An Autonomous Car Roadmap for Suppliers
March 06, 2017
Autonomous vehicles, with their promising pilot programs and enormous potential, make headlines in business and technology news every day. Self-driving cars and trucks promise to dramatically change the economics of nearly every industry.
However, the path to this driverless future is more complex than a ﬁrst glance might suggest. Fully autonomous cars are likely to remain a small-volume market for some time. In the interim, assistive technologies will play a much larger role in the industry, as drivers come to rely on technology that guides them and supports their driving decisions. Mastering these new technologies will be essential for automakers and suppliers, and doing so will help build the capabilities they will need to deliver reliable, autonomous cars.
The implications for top-tier suppliers are that they will need to play in two closely related but distinct segments:
- Advanced driver assistance systems (ADAS). For at least the next decade, most consumers are more likely to buy vehicles that use technology only to assist drivers—things like automated emergency braking or assistive parking—rather than fully autonomous cars.
- Autonomous driving (AD). Fully autonomous vehicles are likely to remain elusively expensive for most car buyers over the next few years. But they will become increasingly attractive to taxi services and other shared mobility service providers who can justify their expense because it reduces their costs by replacing some drivers.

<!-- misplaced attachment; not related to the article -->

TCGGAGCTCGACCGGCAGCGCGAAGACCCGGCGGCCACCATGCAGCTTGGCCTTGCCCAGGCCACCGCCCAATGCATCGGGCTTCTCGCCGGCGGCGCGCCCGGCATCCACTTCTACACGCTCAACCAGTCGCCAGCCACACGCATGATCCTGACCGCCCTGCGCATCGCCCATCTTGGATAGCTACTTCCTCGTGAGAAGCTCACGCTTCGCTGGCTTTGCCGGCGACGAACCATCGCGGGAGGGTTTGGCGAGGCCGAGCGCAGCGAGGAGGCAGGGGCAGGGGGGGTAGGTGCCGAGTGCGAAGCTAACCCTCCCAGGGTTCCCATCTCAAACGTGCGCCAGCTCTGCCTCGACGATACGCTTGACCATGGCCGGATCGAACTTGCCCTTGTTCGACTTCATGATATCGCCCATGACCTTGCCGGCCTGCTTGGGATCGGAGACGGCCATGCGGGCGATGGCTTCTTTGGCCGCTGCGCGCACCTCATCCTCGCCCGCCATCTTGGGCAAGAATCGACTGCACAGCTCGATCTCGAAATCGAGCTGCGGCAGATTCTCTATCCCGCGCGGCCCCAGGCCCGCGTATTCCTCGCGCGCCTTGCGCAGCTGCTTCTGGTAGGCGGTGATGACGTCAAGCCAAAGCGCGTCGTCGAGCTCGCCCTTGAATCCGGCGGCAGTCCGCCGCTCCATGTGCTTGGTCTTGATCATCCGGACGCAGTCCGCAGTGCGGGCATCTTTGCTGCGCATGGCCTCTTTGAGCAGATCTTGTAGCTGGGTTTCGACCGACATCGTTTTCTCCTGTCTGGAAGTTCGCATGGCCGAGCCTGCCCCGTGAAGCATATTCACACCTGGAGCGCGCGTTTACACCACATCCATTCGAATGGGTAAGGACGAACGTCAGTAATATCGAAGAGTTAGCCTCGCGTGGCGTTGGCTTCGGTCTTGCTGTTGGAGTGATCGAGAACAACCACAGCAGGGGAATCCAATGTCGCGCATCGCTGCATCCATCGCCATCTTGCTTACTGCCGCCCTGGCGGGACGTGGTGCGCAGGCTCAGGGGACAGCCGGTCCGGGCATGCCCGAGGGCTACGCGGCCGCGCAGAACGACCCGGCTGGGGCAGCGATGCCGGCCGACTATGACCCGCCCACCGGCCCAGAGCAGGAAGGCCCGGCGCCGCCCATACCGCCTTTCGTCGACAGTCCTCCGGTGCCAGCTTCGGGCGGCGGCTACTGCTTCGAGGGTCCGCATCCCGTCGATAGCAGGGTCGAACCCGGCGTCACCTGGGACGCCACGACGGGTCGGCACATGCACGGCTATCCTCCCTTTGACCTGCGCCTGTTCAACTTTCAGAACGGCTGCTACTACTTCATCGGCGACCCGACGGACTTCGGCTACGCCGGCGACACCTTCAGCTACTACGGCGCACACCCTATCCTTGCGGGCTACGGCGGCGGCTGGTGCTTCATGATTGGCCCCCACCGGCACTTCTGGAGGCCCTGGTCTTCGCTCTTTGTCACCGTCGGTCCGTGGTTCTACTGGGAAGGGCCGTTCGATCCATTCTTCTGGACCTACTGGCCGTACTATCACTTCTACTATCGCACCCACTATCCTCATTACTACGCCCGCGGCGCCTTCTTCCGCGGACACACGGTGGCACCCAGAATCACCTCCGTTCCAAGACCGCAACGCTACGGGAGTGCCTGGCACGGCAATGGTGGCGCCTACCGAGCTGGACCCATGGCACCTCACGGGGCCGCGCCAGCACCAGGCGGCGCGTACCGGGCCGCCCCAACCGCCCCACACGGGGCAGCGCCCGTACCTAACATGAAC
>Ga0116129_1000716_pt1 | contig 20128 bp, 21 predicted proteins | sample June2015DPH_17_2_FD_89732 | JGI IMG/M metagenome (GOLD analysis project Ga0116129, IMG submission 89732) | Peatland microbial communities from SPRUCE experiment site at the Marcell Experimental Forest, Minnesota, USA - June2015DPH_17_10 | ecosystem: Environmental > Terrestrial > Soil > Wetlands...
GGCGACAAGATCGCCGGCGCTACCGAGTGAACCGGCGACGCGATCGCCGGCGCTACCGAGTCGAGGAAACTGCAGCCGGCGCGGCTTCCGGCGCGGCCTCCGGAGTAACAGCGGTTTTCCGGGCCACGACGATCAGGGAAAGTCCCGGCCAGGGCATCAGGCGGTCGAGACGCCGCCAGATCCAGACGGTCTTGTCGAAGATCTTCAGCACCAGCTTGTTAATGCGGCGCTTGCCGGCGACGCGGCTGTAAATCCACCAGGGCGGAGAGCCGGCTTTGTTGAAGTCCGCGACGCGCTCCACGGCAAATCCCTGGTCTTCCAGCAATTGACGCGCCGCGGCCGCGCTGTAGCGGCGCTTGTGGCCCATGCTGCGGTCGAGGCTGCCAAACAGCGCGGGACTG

The business-to-business (B2B) market for assistive and autonomous technologies, promises to be attractive, even in pessimistic scenarios. Bain estimates that the global opportunity will be in the range of $22 to $26 billion annually by 2025, with yearly growth between 12% and 14%. Even in our most optimistic scenario, by 2025 only 10% of ADAS/AD systems will be partly or fully automated, replacing the driver or at least allowing drivers to divert their attention from the driving task under speciﬁc circumstances (conditional automation).
Implications for leading top-tier auto suppliers in the ADAS/AD market
Play in both AD and ADAS segments. Develop a flexible, scenario-based strategy and invest in both ADAS and AD projects.
Monitor the market for signs of strategic surprise and disruption. Focus on new entrants—not just tech players but also low-cost suppliers.
Develop key capabilities. Gain competency in software engineering, especially raw data fusion and machine learning and create a tech culture.
Pursue mergers, acquisitions and partnerships. Improve necessary skills, technologies and talent.
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